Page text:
Many of my readers think I'm some sort of uber-bear, repeatedly predicting some inevitable and unavoidable market Armageddon is imminent and just moments away. While Scotsmen are seldom mistaken for a sunny day, I'm actually a fairly cheerful soul. Even while foretelling the dire and bloody end of the financial world I always caveat it with no matter how bad the next downturn might be - the sun will come up the following morning. However, and but again (dark clouds blank the sun) I do think we should be aware of just how tenuous all this market euphoria in Bonds and Stocks still is.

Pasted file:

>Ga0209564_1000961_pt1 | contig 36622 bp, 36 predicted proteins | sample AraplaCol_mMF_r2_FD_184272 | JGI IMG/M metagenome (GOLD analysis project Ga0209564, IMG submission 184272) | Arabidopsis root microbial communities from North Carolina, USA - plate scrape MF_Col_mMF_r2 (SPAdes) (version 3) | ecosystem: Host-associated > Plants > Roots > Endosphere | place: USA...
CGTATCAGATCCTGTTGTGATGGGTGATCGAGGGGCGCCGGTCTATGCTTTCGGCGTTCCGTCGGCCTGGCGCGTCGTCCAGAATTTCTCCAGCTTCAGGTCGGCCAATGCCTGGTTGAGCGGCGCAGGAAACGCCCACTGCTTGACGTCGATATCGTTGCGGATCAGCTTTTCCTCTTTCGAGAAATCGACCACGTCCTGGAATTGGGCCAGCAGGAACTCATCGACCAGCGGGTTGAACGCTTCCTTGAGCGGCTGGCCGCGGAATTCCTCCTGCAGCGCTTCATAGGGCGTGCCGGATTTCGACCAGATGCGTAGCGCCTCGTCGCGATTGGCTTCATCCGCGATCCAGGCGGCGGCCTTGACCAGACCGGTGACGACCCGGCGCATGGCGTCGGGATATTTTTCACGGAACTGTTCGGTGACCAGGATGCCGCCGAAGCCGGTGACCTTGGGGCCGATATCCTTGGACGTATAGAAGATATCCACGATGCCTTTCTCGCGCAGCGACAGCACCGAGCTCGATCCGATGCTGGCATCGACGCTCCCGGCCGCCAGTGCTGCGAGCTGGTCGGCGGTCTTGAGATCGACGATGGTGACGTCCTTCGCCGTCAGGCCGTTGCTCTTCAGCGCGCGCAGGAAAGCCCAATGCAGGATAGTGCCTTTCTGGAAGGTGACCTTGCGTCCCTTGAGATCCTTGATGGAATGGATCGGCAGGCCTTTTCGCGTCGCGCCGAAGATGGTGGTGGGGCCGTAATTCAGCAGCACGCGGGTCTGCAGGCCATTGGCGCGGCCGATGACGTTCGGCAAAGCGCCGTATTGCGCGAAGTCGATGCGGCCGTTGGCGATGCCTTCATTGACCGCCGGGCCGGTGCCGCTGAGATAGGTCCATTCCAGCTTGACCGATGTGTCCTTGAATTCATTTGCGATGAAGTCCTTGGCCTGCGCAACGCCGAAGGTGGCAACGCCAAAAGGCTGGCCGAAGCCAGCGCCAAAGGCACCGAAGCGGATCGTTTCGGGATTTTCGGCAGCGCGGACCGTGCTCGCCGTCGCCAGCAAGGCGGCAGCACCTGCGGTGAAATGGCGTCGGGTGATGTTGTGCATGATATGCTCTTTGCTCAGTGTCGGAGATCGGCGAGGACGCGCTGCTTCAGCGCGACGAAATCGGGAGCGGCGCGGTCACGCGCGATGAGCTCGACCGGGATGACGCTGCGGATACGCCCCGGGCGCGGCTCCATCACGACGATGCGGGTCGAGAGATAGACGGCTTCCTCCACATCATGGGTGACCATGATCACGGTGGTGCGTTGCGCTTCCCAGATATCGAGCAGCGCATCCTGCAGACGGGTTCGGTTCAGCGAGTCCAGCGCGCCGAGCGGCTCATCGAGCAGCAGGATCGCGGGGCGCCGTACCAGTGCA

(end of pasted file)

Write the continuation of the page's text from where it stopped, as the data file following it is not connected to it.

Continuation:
This morning we wake up to lots of stuff that could move markets:
It's no surprise We Work's IPO now looks in serious trouble. Largest stockholder, Softbank, asked the firm to postpone the IPO. Its junk bonds are crashing because without the IPO, We Work loses access to an agreed $6 bln bank credit-line finance. While the Junk debt price tumbles, it's unlikely the firm launch a new bond to cover the shortfall in its curious lose more money to make less business strategy. Investors are turning away. We Work is now caught in the classic liquidity death spiral. There are few ways to successful escape such a terminal stall. Their CEO, Adam Neumann, has made himself one of the most disliked and divisive figures in Tech world, and could find himself at the receiving end of unpalatable demands he surrenders control, gives up his controlling stock – which could uncover a host of interesting surprises on how he's milked it.